By Cece Cannata,
The original 2001 movie “Zoolander” wasn’t loved by all, but remains a cult classic. That reputation alone will lure audiences into seeing “Zoolander 2,” which came out Feb. 11. But beware: the ridiculous jokes are drawn out a little too far, leaving it inferior to the original.
“Zoolander 2” is worth the price of admission, with enough laughs to keep you in your seat. Still, the far-fetched storyline lost me a few times. Overall, I give it a thumbs up for its absurdity, fast-paced structure and bizarre characters.
The silly remake stars comedians Ben Stiller, Owen Wilson and Will Ferrell portraying their original characters, and Penelope Cruz joins the cast as Valentina, the seductive Interpol fashion police officer.
Derek Zoolander (Stiller) and Hansel (Wilson) begin the movie as over-the-top male supermodel rivals similar to the original. After Zoolander and Hansel have been separated, each living in seclusion, they find their way to Rome to attempt a modelling resurgence.
With the help of Valentina, the two realize they are the subject of another evil plot planned by notorious designer Mugatu (Ferrell), who is as likable as a rotten egg.
“Zoolander 2” will be much more enjoyable if you’ve seen the original, for a few reasons. First of all, there are some recurring scenes that aren’t funny unless you’ve seen them before.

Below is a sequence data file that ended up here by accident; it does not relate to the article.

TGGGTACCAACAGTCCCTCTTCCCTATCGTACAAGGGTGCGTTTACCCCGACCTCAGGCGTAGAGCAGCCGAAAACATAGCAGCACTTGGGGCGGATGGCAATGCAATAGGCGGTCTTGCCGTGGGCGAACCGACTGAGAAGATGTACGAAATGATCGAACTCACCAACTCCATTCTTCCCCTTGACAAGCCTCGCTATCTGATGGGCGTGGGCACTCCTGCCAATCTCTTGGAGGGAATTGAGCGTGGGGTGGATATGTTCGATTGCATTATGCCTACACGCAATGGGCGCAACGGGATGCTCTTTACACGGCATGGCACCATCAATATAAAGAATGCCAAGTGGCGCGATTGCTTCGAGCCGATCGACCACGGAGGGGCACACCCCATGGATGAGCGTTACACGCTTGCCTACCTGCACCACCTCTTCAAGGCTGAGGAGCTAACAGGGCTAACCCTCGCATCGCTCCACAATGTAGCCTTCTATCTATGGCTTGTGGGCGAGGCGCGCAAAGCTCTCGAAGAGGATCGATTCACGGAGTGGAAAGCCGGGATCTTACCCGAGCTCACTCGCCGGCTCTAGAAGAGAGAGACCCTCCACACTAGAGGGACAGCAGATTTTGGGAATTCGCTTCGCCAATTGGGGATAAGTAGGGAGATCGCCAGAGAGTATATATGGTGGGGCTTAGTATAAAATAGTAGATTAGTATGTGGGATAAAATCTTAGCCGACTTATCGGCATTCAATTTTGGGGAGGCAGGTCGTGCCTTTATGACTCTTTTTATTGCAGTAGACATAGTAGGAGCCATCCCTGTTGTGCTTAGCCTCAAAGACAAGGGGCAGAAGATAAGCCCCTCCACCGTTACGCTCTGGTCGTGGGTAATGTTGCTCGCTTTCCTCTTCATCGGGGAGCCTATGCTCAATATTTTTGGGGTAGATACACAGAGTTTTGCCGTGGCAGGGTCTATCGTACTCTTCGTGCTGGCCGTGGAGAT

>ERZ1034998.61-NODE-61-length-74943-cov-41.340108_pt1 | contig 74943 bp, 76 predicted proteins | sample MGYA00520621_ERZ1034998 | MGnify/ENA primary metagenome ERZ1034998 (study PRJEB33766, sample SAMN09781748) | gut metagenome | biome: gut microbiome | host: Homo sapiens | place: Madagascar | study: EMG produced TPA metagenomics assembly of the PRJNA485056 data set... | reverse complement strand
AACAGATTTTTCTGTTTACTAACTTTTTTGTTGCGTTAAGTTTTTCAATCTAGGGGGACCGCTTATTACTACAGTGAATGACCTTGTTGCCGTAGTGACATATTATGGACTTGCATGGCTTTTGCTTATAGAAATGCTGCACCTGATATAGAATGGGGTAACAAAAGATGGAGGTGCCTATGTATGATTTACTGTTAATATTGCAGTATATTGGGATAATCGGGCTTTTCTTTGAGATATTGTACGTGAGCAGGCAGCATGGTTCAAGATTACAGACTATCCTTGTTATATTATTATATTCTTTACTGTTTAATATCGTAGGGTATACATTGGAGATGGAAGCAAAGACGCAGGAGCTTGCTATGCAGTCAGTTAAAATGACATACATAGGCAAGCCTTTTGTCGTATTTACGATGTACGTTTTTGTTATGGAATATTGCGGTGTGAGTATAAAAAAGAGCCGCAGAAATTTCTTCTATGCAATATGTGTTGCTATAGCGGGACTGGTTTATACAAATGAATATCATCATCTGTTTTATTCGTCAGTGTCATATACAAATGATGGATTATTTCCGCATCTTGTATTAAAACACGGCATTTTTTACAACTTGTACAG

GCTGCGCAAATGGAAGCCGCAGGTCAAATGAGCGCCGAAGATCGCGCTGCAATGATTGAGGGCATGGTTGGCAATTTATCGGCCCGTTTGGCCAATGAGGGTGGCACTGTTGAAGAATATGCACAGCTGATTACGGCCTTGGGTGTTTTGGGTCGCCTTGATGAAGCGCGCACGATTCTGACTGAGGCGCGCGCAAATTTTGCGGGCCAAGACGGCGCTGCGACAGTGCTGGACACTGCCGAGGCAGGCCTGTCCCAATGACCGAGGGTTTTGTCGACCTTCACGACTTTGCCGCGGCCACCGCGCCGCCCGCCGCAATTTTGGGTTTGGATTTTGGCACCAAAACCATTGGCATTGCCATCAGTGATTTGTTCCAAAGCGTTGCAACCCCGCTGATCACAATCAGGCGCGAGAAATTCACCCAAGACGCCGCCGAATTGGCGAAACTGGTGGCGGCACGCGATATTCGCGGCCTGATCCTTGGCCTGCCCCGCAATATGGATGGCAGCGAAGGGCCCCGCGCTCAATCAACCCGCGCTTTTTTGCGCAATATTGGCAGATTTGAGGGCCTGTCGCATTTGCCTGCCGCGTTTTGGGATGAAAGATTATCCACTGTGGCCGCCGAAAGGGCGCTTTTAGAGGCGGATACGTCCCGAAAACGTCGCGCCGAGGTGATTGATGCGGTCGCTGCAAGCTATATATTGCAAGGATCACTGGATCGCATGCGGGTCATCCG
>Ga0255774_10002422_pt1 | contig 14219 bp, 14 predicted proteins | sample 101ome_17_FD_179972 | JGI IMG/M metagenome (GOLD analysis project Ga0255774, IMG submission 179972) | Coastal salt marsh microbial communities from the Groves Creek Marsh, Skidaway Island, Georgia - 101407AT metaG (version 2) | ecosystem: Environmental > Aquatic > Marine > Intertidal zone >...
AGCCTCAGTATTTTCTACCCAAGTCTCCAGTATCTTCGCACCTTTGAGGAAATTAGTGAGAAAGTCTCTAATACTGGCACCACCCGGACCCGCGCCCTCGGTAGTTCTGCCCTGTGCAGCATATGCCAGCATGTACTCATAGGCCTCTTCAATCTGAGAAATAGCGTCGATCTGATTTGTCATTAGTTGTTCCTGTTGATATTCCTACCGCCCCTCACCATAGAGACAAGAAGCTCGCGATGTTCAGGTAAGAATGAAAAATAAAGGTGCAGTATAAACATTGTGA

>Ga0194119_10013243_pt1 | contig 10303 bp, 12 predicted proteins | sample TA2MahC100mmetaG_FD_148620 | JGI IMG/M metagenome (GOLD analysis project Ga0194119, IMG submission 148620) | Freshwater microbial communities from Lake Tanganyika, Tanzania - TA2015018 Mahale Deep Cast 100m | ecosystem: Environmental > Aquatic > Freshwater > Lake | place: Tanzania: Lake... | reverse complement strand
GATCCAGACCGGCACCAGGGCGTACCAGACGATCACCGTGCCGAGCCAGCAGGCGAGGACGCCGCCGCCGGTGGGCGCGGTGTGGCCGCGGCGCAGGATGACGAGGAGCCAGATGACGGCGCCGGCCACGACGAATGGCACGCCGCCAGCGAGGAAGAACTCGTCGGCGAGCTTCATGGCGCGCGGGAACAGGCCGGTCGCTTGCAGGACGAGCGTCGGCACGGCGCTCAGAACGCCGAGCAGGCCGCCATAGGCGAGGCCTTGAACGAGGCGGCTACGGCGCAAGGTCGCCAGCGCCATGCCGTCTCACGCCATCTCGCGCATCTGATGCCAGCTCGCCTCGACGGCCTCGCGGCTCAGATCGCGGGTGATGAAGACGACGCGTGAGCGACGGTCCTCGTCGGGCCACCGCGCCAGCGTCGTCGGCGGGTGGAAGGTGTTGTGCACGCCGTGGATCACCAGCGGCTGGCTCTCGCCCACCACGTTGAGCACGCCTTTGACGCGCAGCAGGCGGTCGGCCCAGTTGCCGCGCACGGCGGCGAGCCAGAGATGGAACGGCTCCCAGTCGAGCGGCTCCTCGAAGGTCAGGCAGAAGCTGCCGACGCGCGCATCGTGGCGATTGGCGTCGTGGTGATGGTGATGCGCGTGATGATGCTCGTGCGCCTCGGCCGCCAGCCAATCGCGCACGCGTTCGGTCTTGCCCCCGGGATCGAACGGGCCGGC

Also, in the sequel, the audience is expected to know the characters’ personalities because they are not reintroduced.
One upside to “Zoolander 2” is the endless flow of celebrity cameos. Justin Bieber, Ariana Grande, Katy Perry, Sting, Susan Boyle, DJ Skrillex and MC Hammer are only a handful of those who appear in the film, leaving the audience with a sequence of star-studded surprises skipping in and out of several scenes.
While the plot is thin, the visuals and music keep the viewer entertained. The kooky wardrobe and crazy hairstyles, paired with upbeat music and dancing, work to create an overall lively tone. Stiller, one of the main producers and writers, constructed an adequate balance between the mediocre story and energetic production.
The acting is still cheesy good. Stiller, Wilson and Ferrell together create nonsensical one-liner jokes that don’t appear scripted at all. Though they play eccentric characters, their dramatics seem genuine.